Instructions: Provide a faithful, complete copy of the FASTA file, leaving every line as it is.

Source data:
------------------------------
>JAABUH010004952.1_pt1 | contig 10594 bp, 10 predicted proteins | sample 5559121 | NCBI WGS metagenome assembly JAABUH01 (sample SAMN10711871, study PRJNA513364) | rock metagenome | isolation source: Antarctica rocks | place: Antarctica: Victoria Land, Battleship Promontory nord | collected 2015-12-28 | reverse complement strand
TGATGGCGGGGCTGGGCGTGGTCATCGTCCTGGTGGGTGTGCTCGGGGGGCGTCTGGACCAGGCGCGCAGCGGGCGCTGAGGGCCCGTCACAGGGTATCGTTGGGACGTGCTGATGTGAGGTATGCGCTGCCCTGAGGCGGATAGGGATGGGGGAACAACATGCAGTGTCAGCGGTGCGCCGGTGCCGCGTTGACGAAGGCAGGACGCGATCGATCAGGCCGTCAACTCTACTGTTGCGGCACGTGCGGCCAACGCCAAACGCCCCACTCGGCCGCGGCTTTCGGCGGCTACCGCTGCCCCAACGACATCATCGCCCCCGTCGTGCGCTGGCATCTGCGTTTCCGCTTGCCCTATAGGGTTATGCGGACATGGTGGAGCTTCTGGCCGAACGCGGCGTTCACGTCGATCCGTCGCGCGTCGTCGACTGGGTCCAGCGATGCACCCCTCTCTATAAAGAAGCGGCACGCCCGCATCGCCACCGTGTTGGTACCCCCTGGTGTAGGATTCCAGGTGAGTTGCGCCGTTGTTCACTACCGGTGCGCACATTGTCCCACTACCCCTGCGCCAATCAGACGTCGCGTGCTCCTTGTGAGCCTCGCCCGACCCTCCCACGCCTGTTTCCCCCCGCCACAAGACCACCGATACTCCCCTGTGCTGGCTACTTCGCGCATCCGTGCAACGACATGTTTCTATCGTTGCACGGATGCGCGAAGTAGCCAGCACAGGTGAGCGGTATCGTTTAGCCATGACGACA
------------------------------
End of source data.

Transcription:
>JAABUH010004952.1_pt1 | contig 10594 bp, 10 predicted proteins | sample 5559121 | NCBI WGS metagenome assembly JAABUH01 (sample SAMN10711871, study PRJNA513364) | rock metagenome | isolation source: Antarctica rocks | place: Antarctica: Victoria Land, Battleship Promontory nord | collected 2015-12-28 | reverse complement strand
TGATGGCGGGGCTGGGCGTGGTCATCGTCCTGGTGGGTGTGCTCGGGGGGCGTCTGGACCAGGCGCGCAGCGGGCGCTGAGGGCCCGTCACAGGGTATCGTTGGGACGTGCTGATGTGAGGTATGCGCTGCCCTGAGGCGGATAGGGATGGGGGAACAACATGCAGTGTCAGCGGTGCGCCGGTGCCGCGTTGACGAAGGCAGGACGCGATCGATCAGGCCGTCAACTCTACTGTTGCGGCACGTGCGGCCAACGCCAAACGCCCCACTCGGCCGCGGCTTTCGGCGGCTACCGCTGCCCCAACGACATCATCGCCCCCGTCGTGCGCTGGCATCTGCGTTTCCGCTTGCCCTATAGGGTTATGCGGACATGGTGGAGCTTCTGGCCGAACGCGGCGTTCACGTCGATCCGTCGCGCGTCGTCGACTGGGTCCAGCGATGCACCCCTCTCTATAAAGAAGCGGCACGCCCGCATCGCCACCGTGTTGGTACCCCCTGGTGTAGGATTCCAGGTGAGTTGCGCCGTTGTTCACTACCGGTGCGCACATTGTCCCACTACCCCTGCGCCAATCAGACGTCGCGTGCTCCTTGTGAGCCTCGCCCGACCCTCCCACGCCTGTTTCCCCCCGCCACAAGACCACCGATACTCCCCTGTGCTGGCTACTTCGCGCATCCGTGCAACGACATGTTTCTATCGTTGCACGGATGCGCGAAGTAGCCAGCACAGGTGAGCGGTATCGTTTAGCCATGACGACA